From Roman mosaics hidden under farmland to kings buried in car parks, there is a rich tapestry of history across the United Kingdom – but none more so than the history of the two world wars. We sent Sarah Nathaniel, Public Engagement Coordinator (South East), out to research a village near her. Read on to discover what ties she found to the world wars and the work of the CWGC.
Batemans, the home of Rudyard Kipling.
In a corner of rural East Sussex lies the village of Burwash. Probably most well-known as the home of Rudyard Kipling, who lived at Batemans from 1902 until his death in 1936, the village has a number of fascinating connections to the work of the Commonwealth War Graves Commission.
We will come to Kipling, of course, but let’s start in the churchyard of St Bartholomew’s; home to nine CWGC casualties from both wars. These men provide an interesting snapshot of what is typical in many of our British churchyards.
The youngest casualty
As is common in British cemeteries, the majority of those commemorated here are Burwash born and bred and victims of illness, accidents or war-related injuries sustained elsewhere.
The youngest of these is Boy William Langridge. Langridge was a new entrant to the Navy, his record showing that his service had only begun on 6th September 1918. He was based at HMS Ganges, a training establishment in Shotley, Suffolk, for boy entrants to the Navy and it is here that he succumbed to bronchial pneumonia on the 7th November 1918, aged only 16. Unlike families whose loved ones served abroad and were subject to the ban on repatriation, those who died in the UK could be buried according to family wishes.
A tragic accident
One of the more unusual stories in the churchyard is that of Captain James Robert Ewing of the Royal Sussex Regiment. On the night of the 17th May 1915, he was killed at Folkestone junction whilst inspecting posts and sentries under his command. Local newspapers and the subsequent inquest said that it had been a wet and windy night and it was assumed that he had been hit by a train.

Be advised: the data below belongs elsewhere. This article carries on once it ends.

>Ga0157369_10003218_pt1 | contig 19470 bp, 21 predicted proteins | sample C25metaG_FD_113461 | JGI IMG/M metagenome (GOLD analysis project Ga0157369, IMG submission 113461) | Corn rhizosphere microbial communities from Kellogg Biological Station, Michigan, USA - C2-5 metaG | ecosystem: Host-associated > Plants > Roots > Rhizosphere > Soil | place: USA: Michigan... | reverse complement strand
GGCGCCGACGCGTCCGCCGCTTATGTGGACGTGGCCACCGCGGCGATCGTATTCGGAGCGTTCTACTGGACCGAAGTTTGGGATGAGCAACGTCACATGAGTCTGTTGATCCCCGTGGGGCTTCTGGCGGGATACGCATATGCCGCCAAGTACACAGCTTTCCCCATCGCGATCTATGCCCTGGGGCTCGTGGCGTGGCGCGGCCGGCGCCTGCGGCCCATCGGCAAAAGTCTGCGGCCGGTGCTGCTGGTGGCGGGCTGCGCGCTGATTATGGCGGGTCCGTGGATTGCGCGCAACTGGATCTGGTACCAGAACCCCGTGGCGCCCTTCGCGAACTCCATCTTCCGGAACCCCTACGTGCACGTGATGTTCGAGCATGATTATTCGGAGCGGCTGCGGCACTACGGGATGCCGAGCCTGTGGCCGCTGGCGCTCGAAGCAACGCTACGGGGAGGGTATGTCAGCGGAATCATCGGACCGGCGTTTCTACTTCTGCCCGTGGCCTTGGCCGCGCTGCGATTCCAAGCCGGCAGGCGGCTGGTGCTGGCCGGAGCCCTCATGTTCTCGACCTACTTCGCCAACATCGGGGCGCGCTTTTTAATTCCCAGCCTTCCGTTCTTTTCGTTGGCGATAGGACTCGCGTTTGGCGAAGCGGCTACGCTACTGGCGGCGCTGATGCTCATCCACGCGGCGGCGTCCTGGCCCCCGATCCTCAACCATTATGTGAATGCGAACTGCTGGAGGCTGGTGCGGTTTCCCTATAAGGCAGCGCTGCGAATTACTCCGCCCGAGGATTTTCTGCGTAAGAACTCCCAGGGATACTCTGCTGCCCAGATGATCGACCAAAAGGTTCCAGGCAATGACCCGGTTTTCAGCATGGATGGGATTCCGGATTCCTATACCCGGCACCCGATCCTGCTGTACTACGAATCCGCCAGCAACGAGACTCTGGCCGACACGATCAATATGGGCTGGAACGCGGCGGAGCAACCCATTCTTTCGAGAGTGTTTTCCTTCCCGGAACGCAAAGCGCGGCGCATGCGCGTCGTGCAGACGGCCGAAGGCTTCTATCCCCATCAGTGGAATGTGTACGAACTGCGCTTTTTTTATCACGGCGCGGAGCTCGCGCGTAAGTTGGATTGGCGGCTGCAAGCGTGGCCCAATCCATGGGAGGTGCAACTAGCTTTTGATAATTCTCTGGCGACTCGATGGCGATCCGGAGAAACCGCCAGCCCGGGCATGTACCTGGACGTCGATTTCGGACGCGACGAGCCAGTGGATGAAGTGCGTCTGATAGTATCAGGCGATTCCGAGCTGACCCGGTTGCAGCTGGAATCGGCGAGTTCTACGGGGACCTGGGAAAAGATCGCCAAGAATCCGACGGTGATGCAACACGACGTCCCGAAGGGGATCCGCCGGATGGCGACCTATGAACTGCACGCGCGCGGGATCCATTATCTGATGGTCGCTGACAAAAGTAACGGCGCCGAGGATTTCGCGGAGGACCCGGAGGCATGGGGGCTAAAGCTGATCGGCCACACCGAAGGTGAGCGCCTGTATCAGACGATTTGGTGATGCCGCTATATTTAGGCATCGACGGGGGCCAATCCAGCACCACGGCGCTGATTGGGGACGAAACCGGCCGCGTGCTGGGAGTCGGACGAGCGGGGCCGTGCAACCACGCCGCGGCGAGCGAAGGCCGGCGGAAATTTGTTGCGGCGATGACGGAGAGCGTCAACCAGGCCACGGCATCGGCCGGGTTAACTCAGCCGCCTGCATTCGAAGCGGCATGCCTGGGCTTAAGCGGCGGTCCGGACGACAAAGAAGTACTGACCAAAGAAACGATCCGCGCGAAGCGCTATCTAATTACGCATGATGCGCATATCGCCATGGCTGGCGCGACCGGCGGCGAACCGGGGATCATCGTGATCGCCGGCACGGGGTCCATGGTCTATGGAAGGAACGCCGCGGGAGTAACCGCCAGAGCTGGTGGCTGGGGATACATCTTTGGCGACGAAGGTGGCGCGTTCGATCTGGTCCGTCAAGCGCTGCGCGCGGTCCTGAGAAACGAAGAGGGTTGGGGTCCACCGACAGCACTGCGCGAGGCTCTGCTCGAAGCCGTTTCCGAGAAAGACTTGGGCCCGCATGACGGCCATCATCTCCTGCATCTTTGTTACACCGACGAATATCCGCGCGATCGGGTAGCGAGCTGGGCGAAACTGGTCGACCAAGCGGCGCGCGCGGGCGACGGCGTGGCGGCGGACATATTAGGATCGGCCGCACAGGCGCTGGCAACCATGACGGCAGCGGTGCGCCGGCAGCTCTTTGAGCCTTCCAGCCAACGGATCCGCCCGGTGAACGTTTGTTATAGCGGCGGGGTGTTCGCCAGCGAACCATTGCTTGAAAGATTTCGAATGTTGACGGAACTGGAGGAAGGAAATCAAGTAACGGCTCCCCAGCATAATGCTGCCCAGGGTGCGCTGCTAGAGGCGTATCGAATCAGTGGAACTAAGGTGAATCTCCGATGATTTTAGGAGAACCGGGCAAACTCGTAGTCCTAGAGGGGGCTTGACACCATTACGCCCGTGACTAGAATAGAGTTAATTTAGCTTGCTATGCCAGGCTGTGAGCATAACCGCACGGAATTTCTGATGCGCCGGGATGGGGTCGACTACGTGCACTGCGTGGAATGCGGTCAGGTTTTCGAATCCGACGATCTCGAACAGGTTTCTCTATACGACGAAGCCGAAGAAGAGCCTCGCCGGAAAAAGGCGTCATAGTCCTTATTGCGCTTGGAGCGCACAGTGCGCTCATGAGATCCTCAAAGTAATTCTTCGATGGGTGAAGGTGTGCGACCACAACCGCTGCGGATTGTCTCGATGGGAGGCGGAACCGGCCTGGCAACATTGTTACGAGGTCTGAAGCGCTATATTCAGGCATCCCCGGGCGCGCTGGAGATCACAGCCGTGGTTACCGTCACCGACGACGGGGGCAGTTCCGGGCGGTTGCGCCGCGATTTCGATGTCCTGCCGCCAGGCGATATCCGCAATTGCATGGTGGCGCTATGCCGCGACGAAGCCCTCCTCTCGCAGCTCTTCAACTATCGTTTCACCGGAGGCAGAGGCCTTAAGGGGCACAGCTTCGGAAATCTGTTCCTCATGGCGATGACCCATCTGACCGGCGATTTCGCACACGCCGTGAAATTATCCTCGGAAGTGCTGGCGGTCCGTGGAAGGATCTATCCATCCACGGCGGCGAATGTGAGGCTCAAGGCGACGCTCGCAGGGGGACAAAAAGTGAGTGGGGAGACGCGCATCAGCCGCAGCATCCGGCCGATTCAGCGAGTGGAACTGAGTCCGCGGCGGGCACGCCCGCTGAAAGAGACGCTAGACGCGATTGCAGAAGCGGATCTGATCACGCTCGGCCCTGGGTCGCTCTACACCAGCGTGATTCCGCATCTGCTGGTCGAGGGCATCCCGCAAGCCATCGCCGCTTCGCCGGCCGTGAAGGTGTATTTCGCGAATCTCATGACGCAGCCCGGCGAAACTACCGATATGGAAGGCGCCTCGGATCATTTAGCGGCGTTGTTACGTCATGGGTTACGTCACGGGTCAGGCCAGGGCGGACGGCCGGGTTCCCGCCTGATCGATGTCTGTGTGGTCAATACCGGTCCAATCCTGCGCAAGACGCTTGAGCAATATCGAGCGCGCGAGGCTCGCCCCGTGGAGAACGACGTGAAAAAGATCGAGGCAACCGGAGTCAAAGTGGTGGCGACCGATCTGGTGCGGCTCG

His body was found near to the railway lines the following morning by a train driver with a wound to the head. Sergeant Major Carter who had often accompanied Ewing on these inspections, told the inquest that he was on leave that night but had suggested to Ewing that he take someone with him. Ewing had laughed and said he had been down these lines many times before. He also reported that they usually took electric lamps with them, but no such lamp was found by Ewing. His death seems to have been a tragic accident and a verdict of ‘accidental death’ was recorded.
A man of both world wars
A further interesting burial can be seen of a casualty who had seen service in both world wars. Wing Commander William Charles Farley was born in Burwash in 1893, working as a law clerk before the outbreak of the First World War, when he joined the Royal Sussex Regiment in 1914 before obtaining a commission with the Royal West Surrey Regiment. In 1918 he transferred to the Royal Flying Corps as a 2nd Lieutenant, obtaining his aviator’s certificate at Ruislip Military School. He was based at Netheravon Airfield in Wiltshire at the end of the war. The London Gazette records further promotions; in 1919 he became Squadron Leader and in 1940 was appointed Wing Commander.
Farley was a victim of the Nottingham Blitz. On the night of the 8th/9th of May 1941, around 100 German planes bombed Nottingham, causing widespread damage; 159 people were killed and another 274 injured. Wing Commander Farley, who was resident there at the time, was one the victims. He was buried in Burwash with full military honours on the 14th May 1941.
The church porch provides the next fascinating connection to the CWGC’s work, housing thirteen original wooden grave markers of Burwash men commemorated by us abroad.